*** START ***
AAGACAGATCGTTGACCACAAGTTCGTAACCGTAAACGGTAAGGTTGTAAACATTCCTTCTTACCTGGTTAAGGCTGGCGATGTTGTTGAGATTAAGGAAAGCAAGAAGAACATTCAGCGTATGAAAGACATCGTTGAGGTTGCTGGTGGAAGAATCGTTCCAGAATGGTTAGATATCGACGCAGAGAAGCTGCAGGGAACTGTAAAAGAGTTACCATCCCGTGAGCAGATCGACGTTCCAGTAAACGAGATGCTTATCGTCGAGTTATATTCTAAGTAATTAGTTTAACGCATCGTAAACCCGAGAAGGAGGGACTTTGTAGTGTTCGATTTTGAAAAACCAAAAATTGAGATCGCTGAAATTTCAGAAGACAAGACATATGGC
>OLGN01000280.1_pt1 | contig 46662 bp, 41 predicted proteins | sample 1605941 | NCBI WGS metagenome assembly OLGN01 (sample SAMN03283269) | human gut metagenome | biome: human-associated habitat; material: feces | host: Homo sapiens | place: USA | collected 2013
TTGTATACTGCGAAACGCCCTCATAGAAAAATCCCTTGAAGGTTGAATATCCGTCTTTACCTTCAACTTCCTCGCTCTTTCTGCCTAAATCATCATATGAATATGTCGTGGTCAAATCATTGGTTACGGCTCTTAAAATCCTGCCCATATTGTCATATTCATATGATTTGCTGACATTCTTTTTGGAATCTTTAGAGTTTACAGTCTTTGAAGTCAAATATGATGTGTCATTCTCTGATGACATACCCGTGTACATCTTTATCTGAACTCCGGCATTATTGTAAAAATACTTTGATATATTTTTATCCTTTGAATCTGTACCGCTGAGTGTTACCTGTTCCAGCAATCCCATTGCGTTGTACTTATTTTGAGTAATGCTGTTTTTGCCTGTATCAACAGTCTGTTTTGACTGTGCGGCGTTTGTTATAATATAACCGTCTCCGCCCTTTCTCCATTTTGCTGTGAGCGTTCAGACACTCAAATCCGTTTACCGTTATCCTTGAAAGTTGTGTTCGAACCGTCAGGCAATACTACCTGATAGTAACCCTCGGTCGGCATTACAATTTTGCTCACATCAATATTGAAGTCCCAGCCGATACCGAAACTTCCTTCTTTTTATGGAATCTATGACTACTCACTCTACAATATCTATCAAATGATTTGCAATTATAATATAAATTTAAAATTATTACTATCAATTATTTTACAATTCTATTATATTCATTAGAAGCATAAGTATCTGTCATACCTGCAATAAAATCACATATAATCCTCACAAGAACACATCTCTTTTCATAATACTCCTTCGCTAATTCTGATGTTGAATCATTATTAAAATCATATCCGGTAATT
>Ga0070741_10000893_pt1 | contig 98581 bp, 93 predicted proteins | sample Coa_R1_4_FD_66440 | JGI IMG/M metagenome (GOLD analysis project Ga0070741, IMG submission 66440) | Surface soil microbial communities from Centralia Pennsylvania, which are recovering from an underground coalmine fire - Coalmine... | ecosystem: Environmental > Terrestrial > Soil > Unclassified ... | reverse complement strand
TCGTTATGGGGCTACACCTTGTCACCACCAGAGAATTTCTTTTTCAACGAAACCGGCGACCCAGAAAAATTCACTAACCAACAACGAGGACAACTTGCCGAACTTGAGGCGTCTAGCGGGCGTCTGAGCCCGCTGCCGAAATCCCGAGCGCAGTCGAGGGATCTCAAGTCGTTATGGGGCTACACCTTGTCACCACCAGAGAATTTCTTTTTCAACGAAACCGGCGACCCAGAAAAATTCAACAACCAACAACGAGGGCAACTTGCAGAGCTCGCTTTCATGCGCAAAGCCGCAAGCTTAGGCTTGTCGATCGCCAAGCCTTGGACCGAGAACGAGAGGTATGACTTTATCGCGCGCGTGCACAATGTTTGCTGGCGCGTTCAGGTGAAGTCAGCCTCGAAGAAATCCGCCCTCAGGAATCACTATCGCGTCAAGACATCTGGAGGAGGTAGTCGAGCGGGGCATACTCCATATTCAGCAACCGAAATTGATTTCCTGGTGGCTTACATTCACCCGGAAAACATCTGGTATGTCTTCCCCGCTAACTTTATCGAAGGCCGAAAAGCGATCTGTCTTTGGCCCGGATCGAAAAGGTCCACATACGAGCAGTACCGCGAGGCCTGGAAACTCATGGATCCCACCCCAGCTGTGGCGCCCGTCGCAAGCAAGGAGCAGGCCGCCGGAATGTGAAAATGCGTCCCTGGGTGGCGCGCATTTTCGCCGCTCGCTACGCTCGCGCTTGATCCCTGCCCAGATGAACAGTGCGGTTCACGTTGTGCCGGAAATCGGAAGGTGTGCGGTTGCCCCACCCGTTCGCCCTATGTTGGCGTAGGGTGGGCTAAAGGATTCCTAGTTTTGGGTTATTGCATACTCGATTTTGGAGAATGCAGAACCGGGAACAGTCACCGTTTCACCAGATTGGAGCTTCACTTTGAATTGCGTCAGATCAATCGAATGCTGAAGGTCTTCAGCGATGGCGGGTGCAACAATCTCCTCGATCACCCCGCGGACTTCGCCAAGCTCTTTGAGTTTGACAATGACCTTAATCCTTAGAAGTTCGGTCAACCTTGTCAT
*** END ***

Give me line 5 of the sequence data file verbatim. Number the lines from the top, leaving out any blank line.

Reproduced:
TCGTTATGGGGCTACACCTTGTCACCACCAGAGAATTTCTTTTTCAACGAAACCGGCGACCCAGAAAAATTCACTAACCAACAACGAGGACAACTTGCCGAACTTGAGGCGTCTAGCGGGCGTCTGAGCCCGCTGCCGAAATCCCGAGCGCAGTCGAGGGATCTCAAGTCGTTATGGGGCTACACCTTGTCACCACCAGAGAATTTCTTTTTCAACGAAACCGGCGACCCAGAAAAATTCAACAACCAACAACGAGGGCAACTTGCAGAGCTCGCTTTCATGCGCAAAGCCGCAAGCTTAGGCTTGTCGATCGCCAAGCCTTGGACCGAGAACGAGAGGTATGACTTTATCGCGCGCGTGCACAATGTTTGCTGGCGCGTTCAGGTGAAGTCAGCCTCGAAGAAATCCGCCCTCAGGAATCACTATCGCGTCAAGACATCTGGAGGAGGTAGTCGAGCGGGGCATACTCCATATTCAGCAACCGAAATTGATTTCCTGGTGGCTTACATTCACCCGGAAAACATCTGGTATGTCTTCCCCGCTAACTTTATCGAAGGCCGAAAAGCGATCTGTCTTTGGCCCGGATCGAAAAGGTCCACATACGAGCAGTACCGCGAGGCCTGGAAACTCATGGATCCCACCCCAGCTGTGGCGCCCGTCGCAAGCAAGGAGCAGGCCGCCGGAATGTGAAAATGCGTCCCTGGGTGGCGCGCATTTTCGCCGCTCGCTACGCTCGCGCTTGATCCCTGCCCAGATGAACAGTGCGGTTCACGTTGTGCCGGAAATCGGAAGGTGTGCGGTTGCCCCACCCGTTCGCCCTATGTTGGCGTAGGGTGGGCTAAAGGATTCCTAGTTTTGGGTTATTGCATACTCGATTTTGGAGAATGCAGAACCGGGAACAGTCACCGTTTCACCAGATTGGAGCTTCACTTTGAATTGCGTCAGATCAATCGAATGCTGAAGGTCTTCAGCGATGGCGGGTGCAACAATCTCCTCGATCACCCCGCGGACTTCGCCAAGCTCTTTGAGTTTGACAATGACCTTAATCCTTAGAAGTTCGGTCAACCTTGTCAT